The price of crude oil has slumped to its lowest point in six years, and that has sent some major oil companies scrambling to get out of expensive tar-sands projects in Alberta, Canada. Shell has pulled out of one of its largest lease applications, and Petrochina is attempting to get rid of its tar-sands assets. Environmentalists have watched the slowdown with great hope.
Yet at the same time, some of those very same companies are positioning themselves to tap into an even more dirty and expensive kind of oil in Alberta: bitumen carbonates.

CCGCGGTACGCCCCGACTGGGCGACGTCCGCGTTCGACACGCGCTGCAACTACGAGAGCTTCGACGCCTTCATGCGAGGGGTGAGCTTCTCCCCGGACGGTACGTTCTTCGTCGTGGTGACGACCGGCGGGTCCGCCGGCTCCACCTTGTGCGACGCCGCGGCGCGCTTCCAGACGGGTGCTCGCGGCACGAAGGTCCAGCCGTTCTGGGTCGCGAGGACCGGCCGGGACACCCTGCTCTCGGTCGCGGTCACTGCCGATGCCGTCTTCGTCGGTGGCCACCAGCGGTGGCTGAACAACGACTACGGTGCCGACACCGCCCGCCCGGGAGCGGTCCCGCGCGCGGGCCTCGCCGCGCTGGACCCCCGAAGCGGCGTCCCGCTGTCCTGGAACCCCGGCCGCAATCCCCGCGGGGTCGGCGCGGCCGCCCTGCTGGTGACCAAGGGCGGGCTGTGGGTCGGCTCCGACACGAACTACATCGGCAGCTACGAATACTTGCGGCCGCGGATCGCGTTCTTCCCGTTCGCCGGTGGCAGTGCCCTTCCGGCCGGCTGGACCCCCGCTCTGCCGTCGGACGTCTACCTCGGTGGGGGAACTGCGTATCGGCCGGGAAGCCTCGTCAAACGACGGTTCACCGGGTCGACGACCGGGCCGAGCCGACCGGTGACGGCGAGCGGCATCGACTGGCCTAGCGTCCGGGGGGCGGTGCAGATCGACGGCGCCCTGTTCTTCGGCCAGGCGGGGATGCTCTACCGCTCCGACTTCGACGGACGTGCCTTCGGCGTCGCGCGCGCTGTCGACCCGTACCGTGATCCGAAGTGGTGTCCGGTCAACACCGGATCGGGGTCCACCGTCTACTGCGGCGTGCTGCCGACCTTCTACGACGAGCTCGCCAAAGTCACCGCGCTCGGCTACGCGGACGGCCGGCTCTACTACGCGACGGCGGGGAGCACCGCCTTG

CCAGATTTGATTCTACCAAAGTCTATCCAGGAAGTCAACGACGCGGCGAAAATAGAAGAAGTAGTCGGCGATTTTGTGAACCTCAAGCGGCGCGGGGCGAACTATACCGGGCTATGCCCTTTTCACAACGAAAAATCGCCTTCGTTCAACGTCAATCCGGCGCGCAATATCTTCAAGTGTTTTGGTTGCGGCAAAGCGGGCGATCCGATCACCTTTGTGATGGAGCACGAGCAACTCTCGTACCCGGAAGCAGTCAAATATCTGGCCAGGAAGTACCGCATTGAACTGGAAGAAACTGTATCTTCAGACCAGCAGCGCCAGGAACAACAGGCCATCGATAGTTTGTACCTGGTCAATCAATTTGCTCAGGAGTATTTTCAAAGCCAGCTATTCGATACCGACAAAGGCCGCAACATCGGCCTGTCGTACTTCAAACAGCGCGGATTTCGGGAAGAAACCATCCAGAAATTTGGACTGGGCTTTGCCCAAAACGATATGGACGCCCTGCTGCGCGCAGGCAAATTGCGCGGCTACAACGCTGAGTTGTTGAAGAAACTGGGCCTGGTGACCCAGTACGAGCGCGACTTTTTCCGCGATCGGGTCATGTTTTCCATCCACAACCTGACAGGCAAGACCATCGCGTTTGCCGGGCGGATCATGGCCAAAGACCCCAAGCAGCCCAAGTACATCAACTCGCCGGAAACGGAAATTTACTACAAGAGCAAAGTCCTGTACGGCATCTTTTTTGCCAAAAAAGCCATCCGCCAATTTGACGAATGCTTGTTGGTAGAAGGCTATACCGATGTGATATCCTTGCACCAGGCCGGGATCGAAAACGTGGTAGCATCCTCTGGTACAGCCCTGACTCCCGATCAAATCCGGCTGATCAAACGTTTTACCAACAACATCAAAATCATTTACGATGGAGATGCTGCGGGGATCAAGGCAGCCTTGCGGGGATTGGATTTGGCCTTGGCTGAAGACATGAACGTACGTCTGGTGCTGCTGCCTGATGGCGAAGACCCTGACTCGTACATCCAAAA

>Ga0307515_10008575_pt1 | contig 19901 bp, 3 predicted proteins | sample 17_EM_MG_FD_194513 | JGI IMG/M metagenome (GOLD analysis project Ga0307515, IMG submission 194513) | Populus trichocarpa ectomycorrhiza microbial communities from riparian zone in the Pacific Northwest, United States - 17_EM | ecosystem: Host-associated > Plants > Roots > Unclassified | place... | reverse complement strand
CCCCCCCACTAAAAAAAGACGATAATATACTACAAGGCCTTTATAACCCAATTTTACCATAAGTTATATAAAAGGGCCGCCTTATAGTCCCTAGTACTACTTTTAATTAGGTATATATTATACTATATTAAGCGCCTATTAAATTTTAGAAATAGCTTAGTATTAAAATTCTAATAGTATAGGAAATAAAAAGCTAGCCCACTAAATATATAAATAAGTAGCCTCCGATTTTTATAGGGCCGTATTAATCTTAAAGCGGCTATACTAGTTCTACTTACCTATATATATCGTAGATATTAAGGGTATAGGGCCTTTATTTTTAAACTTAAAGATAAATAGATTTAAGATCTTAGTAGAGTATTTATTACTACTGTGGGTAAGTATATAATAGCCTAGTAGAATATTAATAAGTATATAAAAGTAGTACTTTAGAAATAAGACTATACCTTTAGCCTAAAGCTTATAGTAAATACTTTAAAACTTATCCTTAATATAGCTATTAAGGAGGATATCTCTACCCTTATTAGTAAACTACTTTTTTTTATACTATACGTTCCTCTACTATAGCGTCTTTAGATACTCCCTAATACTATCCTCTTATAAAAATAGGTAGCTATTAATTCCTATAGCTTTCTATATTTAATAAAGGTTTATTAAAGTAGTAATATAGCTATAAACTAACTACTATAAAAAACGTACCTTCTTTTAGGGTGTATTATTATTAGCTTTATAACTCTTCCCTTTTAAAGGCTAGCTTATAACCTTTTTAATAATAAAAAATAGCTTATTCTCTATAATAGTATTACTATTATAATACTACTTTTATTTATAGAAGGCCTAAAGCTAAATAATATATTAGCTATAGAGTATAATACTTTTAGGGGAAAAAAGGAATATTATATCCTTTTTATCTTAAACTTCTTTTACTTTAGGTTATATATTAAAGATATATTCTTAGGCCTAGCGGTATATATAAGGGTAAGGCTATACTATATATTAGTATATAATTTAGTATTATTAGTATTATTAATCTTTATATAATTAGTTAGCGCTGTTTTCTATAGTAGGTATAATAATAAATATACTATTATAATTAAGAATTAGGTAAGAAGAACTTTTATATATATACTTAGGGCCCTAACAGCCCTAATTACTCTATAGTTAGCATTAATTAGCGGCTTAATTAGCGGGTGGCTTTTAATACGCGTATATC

The little-known bitumen carbonates are a far more difficult-to-mine, more unconventional form of the molasses-like bitumen that’s already being extracted from the tar sands. In Alberta, the carbonates are in a deposit called the Grosmont formation, and most of it is underneath the tar sands themselves. The bitumen soaking the surface-level tar sands was once pushed up through the layers of limestone and dolomite that comprise the carbonates, and much of that bitumen is still trapped within the layer of porous rock. The carbonate rock resembles Swiss cheese, and in images of samples, black bitumen oozes from its holes. The Grosm... Read more